Of Seduction And French Men
London is "stuffy", New York is "ambition", Rome is "sex". Such were the considerations of Liz Gilbert in "Eat Pray Love" when she led a quest to find her own defining word.
I spent countless hours pondering what the word for France should be when it hit me square in the face.
But of course, how could I not see it before?
It was so obvious.
The word for France could be no other than...
Seduction powers our society at large, so much so that an entire book was devoted to it: "La Séduction: How The French Play The Game Of Life" by Elaine Sciolino.
Seduction has nothing to do with sex.
Seduction is exquisite, it is refined. It is silk on skin. It is biting into a dark chocolate candy and the surprise of a sweet and tart nectar tickling our tongue.
Ms. Sciolino held seduction to be France’s “unofficial ideology, a guiding principle codified in everyday assumptions and patterns of behavior so well established and habitual that they are automatic.”
She is right. Seduction in France is ubiquitous, and so ingrained in everything we do that we often don't notice we are subjecting ourselves and others to it.
We aim to seduce and be seduced on a daily basis.
By each other.
By ideologies and ideas.
By our politicos.
By beautiful words.
By experiences, by rituals.
By food in delicate packaging.
By clothes on the backs of impossibly elegant women.
By art on every street.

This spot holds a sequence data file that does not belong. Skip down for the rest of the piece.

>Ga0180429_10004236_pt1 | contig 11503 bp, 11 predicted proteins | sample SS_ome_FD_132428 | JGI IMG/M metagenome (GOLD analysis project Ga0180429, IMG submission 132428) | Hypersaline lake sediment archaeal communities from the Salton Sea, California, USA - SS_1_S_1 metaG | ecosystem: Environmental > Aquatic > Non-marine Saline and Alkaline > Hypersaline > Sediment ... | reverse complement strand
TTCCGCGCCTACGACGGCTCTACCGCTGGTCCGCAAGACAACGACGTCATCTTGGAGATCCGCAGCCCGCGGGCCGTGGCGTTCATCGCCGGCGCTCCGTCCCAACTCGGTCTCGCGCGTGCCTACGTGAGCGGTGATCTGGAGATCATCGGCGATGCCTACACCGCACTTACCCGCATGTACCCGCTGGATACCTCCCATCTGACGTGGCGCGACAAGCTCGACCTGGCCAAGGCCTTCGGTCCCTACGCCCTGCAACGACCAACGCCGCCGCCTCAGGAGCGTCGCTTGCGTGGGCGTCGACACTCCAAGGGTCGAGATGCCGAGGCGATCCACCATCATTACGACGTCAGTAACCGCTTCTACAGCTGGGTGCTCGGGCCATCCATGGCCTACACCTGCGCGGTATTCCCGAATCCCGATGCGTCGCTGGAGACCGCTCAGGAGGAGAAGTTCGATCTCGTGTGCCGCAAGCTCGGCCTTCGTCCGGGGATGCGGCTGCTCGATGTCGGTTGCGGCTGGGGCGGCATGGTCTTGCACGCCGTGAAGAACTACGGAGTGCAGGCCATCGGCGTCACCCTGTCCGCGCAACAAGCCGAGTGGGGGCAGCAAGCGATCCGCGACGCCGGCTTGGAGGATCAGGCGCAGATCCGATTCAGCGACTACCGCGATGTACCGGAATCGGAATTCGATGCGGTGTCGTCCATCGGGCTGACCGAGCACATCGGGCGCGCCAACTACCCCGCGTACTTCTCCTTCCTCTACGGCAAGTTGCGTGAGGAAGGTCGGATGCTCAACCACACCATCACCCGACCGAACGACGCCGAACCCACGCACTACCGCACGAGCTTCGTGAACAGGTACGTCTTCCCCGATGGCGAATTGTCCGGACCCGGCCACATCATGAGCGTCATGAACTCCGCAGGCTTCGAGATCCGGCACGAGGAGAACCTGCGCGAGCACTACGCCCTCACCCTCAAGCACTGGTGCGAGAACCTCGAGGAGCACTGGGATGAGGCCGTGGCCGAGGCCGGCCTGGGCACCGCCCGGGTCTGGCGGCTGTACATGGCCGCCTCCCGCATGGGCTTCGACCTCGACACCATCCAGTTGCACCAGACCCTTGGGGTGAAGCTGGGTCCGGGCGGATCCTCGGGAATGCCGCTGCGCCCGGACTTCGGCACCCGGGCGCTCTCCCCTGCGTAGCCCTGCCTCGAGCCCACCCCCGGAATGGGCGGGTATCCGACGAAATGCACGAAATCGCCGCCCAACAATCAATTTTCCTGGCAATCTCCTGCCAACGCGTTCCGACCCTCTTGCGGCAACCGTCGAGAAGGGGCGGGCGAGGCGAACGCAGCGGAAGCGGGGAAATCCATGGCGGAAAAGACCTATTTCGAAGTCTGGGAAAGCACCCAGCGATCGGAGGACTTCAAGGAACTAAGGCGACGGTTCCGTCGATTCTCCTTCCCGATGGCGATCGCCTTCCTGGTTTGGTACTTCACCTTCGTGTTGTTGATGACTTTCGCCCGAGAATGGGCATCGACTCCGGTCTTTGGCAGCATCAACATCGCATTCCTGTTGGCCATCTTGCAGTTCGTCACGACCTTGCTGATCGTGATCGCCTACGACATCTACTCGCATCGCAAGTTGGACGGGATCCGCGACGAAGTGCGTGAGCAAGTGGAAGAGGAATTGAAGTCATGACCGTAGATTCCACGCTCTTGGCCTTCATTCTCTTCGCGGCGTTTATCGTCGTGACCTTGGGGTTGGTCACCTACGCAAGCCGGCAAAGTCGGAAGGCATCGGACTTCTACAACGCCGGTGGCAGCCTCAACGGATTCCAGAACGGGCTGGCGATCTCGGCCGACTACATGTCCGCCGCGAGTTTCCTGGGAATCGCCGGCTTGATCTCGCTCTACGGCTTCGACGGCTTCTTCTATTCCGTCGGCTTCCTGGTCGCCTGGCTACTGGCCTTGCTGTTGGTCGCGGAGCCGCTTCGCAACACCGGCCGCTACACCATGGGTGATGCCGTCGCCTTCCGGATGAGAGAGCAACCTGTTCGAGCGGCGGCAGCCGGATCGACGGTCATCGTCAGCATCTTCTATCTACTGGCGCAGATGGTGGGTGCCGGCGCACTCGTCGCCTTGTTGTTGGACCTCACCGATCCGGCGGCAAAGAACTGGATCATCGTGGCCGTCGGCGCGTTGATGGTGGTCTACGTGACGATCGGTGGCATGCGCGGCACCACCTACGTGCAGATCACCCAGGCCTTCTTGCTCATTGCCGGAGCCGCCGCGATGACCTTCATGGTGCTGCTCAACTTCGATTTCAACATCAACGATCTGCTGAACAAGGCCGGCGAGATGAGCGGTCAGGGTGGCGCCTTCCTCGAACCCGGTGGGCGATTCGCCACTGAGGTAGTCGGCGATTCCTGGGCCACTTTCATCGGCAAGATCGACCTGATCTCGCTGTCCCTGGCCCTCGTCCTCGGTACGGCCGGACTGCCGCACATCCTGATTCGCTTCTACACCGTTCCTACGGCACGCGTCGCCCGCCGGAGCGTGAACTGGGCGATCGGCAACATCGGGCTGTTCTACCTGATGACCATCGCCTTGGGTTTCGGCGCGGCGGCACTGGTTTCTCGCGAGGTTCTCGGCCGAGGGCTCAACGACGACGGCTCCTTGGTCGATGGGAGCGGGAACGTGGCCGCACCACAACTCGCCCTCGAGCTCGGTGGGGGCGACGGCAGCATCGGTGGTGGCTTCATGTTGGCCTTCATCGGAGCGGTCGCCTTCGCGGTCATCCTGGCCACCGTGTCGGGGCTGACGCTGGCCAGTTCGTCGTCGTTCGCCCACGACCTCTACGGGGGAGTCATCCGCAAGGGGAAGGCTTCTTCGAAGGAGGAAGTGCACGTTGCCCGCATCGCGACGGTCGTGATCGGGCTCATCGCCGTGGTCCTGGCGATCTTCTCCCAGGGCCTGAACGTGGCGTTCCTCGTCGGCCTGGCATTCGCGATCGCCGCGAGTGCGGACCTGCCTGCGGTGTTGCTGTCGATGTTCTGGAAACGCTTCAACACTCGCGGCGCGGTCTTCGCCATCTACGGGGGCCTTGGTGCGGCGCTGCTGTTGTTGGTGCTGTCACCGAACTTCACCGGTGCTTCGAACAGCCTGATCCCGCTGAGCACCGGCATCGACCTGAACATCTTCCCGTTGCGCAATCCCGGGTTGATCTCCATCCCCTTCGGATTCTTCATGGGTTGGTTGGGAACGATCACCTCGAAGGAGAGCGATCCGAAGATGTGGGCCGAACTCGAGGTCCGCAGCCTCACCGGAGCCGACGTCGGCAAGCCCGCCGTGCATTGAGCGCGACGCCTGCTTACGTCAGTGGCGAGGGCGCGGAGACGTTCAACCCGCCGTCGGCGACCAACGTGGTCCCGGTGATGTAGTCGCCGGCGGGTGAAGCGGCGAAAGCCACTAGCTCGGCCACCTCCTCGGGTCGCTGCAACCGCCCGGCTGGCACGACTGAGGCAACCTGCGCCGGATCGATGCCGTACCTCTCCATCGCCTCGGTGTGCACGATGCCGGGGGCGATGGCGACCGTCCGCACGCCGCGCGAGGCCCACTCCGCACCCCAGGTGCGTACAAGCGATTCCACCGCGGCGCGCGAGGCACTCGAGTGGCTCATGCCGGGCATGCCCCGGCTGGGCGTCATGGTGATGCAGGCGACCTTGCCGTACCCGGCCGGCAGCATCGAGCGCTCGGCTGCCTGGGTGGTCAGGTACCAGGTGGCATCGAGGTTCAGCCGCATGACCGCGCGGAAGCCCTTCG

Just a few days ago, a French expatriate friend and I were discussing our experience of seduction. She has been in the US for a year and a half, and I for nineteen years; yet our feeling was the same.
We miss being seduced on the streets of France. In a city where people are so devoured by their own projected image that they don't notice others (Lalaland, tralala),
We haven't seen it done quite like the French do.
How is that, you ask? Very simply, very spontaneously, by noticing something special in someone else and not being afraid to show or tell them.
Bless them for it, we miss the efforts made by our French men. They can be a bit much at times, we'll concede, but they have continued to vocally appreciate us despite a complicated political climate in which the lines between verbal appreciation and harassment are becoming blurrier by the day.
There is still much work to do to define the right balance.
But in the meantime, it dawns on me: seduction as we have grown to know and love (or at the very least get used to) may be under attack.
There is a risk to it. It alarms me and here is why: as much as I'd like to feel beautiful within myself, I am always - without fault - left high-spirited when a nice, tasteful compliment is offered to me. I, as I think many of us do, tend to trust my beautiful reflection in the proverbial mirror more when someone else tells me they see it too.
I fear seduction will be lost forever if we push it too hard.
The mirror will be shattered, irreparable, and too will be the memories of how my French man of a husband seduced me. With his fearless eye contact, his suave demeanor, his humorous words, his unapologetic appreciation of me, his badinage with abandon, and, last but not least, the way the girl in me revived with every kiss he stole on street corners.
So I dare say, dear French men,
Keep on savoring us.
Keep on making us vibrate.
Don't shy away from your adoration.
Tell us, even if we don't respond. It may make our day.
And don't ever, ever, stop kissing us on street corners.
Words: Cécile Charlot.